Pizza, soda, and the business of journalism were the glue and motivation behind the media startups demo night organized on March 20 by the Tow-Knight Entrepreneurial Journalism program at the CUNY Graduate School of Journalism.
With diverse styles and methodologies to the world of publishing, five local startups showed off their latest innovations and projects while briefly talking about the current trends seen in media.
“It is kind of an amazing time to be doing anything related with content, whether you are a journalist or a marketer,” said David Spitz, President and CEO of RebelMouse, an online platform that allows users to combine social media content into their websites. Some of its clients include Time magazine, NBC news reporter Ann Curry and General Electric, among others.
Although demo nights are usually used as platforms to launch new startups and pitch their ideas to investors, this particular event highlighted the work of these young media companies, who are experimenting with business models that are quite different to those used by traditional media.
“Even if people don’t necessarily have to pay for content, if they understand what you are doing and like what you are doing, they will be interested in supporting,” said Thomas Rhiel, founder of BLKNYR, a two-dollar-a-month, subscription-based online publication that creates in-depth and interactive stories about underreported topics, communities and areas of Brooklyn. “People can read about Brooklyn, but I think we have established a voice that people are responding to, ” he also said.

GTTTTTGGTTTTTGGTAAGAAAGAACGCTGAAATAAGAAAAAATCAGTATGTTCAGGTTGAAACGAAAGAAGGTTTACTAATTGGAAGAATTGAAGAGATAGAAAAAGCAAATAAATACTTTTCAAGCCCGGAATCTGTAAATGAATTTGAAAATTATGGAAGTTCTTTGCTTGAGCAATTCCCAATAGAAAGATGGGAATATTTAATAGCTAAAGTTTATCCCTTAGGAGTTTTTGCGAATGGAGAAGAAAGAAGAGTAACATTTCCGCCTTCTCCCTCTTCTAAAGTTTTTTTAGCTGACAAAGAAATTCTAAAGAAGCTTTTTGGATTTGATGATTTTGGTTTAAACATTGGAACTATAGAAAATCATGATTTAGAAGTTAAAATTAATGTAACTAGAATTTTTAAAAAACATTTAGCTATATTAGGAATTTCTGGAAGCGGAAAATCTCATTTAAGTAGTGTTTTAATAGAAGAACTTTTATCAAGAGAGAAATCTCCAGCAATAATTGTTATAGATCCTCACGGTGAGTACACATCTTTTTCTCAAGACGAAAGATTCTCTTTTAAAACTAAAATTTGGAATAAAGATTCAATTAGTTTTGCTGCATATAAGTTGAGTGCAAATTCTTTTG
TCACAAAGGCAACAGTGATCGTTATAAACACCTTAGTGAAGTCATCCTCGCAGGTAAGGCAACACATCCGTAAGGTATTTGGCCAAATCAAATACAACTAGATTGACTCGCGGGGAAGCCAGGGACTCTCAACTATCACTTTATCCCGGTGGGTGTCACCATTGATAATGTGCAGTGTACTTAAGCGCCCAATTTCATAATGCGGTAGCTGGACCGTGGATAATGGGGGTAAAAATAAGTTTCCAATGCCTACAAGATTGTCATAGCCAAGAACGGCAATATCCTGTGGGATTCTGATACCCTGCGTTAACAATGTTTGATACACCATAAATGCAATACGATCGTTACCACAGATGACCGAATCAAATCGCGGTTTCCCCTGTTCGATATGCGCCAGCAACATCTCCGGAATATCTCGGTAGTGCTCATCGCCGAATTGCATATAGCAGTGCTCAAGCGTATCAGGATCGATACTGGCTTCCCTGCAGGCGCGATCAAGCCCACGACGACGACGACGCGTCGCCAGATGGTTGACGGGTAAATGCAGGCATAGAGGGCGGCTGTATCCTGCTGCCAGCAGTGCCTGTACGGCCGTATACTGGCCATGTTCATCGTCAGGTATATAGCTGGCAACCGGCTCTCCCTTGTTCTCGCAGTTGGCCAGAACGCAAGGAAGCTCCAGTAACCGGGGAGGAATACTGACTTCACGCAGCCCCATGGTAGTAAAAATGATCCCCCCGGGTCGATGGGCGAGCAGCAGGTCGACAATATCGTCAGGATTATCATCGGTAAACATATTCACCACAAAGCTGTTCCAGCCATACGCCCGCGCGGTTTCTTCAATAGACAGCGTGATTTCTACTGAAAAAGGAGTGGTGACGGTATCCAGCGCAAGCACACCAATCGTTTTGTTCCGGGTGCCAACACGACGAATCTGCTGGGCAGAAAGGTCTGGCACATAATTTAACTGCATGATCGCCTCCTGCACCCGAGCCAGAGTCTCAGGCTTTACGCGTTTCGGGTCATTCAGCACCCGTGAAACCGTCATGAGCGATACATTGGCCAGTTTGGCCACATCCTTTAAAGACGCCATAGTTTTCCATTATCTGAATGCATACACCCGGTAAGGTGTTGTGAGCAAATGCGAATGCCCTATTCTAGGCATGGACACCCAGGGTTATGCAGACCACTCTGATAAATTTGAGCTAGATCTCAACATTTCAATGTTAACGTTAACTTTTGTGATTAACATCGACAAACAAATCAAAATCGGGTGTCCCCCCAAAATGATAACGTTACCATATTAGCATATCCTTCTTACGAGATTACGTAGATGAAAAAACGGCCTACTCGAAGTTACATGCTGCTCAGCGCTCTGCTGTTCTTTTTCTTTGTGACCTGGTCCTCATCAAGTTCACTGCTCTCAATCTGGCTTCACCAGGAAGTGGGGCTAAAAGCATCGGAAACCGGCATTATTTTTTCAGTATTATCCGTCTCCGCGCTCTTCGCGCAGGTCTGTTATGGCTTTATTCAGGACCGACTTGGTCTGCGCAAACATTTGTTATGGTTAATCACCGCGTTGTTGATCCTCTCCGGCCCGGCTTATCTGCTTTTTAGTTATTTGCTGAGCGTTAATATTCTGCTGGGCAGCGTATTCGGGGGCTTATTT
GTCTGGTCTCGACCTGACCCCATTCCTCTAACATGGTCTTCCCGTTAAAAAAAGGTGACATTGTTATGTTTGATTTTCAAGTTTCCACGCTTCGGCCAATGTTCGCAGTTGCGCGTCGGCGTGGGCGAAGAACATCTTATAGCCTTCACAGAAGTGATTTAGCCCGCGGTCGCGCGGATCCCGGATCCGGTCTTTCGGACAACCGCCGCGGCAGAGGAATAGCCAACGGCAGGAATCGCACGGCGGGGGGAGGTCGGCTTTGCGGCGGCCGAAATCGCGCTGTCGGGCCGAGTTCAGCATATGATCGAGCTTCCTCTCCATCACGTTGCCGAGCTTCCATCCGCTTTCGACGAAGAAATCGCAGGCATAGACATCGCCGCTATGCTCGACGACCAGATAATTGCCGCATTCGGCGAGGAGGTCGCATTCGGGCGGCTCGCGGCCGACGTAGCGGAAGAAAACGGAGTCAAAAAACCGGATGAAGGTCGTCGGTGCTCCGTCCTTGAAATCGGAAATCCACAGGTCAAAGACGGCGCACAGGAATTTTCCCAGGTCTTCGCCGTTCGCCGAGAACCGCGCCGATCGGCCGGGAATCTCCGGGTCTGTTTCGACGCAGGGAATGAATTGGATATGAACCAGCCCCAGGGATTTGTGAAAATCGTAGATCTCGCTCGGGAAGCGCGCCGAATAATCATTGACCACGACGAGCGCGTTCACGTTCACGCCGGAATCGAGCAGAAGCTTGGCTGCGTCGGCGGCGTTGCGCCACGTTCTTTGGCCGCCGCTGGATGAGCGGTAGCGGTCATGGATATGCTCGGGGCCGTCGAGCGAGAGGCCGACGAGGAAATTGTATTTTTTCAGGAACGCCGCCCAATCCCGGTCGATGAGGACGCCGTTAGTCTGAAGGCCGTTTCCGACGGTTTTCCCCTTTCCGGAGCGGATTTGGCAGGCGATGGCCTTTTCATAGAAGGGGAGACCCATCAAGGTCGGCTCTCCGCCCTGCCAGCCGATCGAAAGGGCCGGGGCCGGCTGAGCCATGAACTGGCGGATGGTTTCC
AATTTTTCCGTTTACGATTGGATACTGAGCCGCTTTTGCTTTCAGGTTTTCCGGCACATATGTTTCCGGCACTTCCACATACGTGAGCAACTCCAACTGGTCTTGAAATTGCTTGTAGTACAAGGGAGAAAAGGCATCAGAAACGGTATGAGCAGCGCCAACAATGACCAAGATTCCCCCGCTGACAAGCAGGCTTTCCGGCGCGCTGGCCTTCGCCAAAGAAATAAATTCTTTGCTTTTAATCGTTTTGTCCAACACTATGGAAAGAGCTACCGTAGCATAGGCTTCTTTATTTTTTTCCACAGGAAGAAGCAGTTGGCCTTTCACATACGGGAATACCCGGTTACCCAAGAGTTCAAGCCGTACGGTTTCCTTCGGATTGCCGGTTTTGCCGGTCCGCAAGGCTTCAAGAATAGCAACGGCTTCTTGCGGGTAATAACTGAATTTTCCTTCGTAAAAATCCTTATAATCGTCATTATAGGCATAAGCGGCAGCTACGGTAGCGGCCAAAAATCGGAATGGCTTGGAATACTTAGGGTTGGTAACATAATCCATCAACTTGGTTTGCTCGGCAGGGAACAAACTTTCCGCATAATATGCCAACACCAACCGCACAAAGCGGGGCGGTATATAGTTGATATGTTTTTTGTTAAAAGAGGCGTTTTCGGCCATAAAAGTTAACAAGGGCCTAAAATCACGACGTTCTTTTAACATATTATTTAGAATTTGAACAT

Besides the novelty of these economic models, originality and resourcefulness in regards to content distribution and design were also common traits among the exhibiting startups.
Two of them were: 29th Street Publishing, a magazine publishing company that develops simple-yet-attractive mobile applications for small and freelance writers and independent editors and Howler, a crowdfunded magazine about soccer that is published only four times a year, but that has increased its popularity thanks to its artistic illustrations, a modern design approach, and the use of well-researched articles about the history of the most popular sport in the world.
The innovations presented in areas such as content creation and distribution, businesses and design were also of key interest to those who attended the event.
“It’s amazing how these small startups are using all these modern tools to create beautiful and interesting projects,” said Giancarlo Castiglioni, a graphic design student at Queens College. “Journalism is not my major, but you can really see how these new mediums are working harder and harder to innovate and change the industry. I think it’s somewhat of a revolution.”